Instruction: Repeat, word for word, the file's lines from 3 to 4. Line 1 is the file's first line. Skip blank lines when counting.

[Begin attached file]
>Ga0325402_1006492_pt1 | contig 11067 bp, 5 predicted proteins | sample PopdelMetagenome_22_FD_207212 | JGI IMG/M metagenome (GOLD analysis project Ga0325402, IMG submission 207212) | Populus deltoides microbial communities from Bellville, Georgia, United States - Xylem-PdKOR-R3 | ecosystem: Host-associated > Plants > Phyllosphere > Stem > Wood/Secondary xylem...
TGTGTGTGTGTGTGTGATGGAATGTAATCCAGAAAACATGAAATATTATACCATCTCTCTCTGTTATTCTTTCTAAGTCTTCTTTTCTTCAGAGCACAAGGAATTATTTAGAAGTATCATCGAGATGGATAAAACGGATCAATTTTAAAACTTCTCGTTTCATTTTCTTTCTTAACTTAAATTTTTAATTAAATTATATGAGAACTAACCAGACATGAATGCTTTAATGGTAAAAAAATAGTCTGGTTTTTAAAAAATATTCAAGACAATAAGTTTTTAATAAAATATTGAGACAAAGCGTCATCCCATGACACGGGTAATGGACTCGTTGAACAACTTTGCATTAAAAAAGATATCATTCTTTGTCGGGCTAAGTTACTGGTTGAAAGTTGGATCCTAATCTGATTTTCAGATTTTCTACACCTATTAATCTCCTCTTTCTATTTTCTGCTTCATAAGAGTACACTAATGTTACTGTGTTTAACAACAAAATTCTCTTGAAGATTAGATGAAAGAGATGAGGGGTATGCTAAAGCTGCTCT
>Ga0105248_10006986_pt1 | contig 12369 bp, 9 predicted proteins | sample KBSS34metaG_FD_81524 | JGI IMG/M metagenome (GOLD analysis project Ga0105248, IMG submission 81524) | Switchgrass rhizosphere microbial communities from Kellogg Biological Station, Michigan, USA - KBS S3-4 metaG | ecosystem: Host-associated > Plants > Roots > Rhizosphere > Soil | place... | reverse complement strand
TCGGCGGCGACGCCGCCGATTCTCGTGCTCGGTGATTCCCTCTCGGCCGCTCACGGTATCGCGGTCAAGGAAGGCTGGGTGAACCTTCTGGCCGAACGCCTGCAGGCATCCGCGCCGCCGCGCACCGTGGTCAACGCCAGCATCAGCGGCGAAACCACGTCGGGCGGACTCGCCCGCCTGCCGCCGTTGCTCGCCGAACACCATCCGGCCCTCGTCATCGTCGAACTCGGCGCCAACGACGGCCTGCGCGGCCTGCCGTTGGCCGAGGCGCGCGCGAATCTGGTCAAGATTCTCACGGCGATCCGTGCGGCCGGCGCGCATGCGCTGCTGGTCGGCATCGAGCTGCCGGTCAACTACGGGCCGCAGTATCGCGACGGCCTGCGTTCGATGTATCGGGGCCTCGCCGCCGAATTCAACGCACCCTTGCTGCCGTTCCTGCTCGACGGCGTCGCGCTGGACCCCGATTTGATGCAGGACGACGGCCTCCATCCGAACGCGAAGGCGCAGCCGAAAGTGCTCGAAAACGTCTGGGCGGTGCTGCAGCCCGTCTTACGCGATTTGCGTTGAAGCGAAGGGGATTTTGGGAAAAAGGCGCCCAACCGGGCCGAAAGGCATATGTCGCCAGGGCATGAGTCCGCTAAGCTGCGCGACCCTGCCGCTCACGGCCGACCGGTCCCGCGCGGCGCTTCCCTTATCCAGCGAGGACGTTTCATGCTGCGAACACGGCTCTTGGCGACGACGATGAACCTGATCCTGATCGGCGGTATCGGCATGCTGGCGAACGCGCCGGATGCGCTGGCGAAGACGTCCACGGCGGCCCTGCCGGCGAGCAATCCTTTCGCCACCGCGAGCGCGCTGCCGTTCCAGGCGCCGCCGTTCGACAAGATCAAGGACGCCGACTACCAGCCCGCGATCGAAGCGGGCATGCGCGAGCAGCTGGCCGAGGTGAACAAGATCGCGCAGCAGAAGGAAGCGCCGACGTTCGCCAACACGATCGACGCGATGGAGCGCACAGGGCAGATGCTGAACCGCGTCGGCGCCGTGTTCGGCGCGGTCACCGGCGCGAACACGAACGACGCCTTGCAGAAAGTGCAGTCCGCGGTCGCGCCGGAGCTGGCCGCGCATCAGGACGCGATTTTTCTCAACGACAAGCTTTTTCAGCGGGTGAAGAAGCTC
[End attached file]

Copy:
>Ga0105248_10006986_pt1 | contig 12369 bp, 9 predicted proteins | sample KBSS34metaG_FD_81524 | JGI IMG/M metagenome (GOLD analysis project Ga0105248, IMG submission 81524) | Switchgrass rhizosphere microbial communities from Kellogg Biological Station, Michigan, USA - KBS S3-4 metaG | ecosystem: Host-associated > Plants > Roots > Rhizosphere > Soil | place... | reverse complement strand
TCGGCGGCGACGCCGCCGATTCTCGTGCTCGGTGATTCCCTCTCGGCCGCTCACGGTATCGCGGTCAAGGAAGGCTGGGTGAACCTTCTGGCCGAACGCCTGCAGGCATCCGCGCCGCCGCGCACCGTGGTCAACGCCAGCATCAGCGGCGAAACCACGTCGGGCGGACTCGCCCGCCTGCCGCCGTTGCTCGCCGAACACCATCCGGCCCTCGTCATCGTCGAACTCGGCGCCAACGACGGCCTGCGCGGCCTGCCGTTGGCCGAGGCGCGCGCGAATCTGGTCAAGATTCTCACGGCGATCCGTGCGGCCGGCGCGCATGCGCTGCTGGTCGGCATCGAGCTGCCGGTCAACTACGGGCCGCAGTATCGCGACGGCCTGCGTTCGATGTATCGGGGCCTCGCCGCCGAATTCAACGCACCCTTGCTGCCGTTCCTGCTCGACGGCGTCGCGCTGGACCCCGATTTGATGCAGGACGACGGCCTCCATCCGAACGCGAAGGCGCAGCCGAAAGTGCTCGAAAACGTCTGGGCGGTGCTGCAGCCCGTCTTACGCGATTTGCGTTGAAGCGAAGGGGATTTTGGGAAAAAGGCGCCCAACCGGGCCGAAAGGCATATGTCGCCAGGGCATGAGTCCGCTAAGCTGCGCGACCCTGCCGCTCACGGCCGACCGGTCCCGCGCGGCGCTTCCCTTATCCAGCGAGGACGTTTCATGCTGCGAACACGGCTCTTGGCGACGACGATGAACCTGATCCTGATCGGCGGTATCGGCATGCTGGCGAACGCGCCGGATGCGCTGGCGAAGACGTCCACGGCGGCCCTGCCGGCGAGCAATCCTTTCGCCACCGCGAGCGCGCTGCCGTTCCAGGCGCCGCCGTTCGACAAGATCAAGGACGCCGACTACCAGCCCGCGATCGAAGCGGGCATGCGCGAGCAGCTGGCCGAGGTGAACAAGATCGCGCAGCAGAAGGAAGCGCCGACGTTCGCCAACACGATCGACGCGATGGAGCGCACAGGGCAGATGCTGAACCGCGTCGGCGCCGTGTTCGGCGCGGTCACCGGCGCGAACACGAACGACGCCTTGCAGAAAGTGCAGTCCGCGGTCGCGCCGGAGCTGGCCGCGCATCAGGACGCGATTTTTCTCAACGACAAGCTTTTTCAGCGGGTGAAGAAGCTC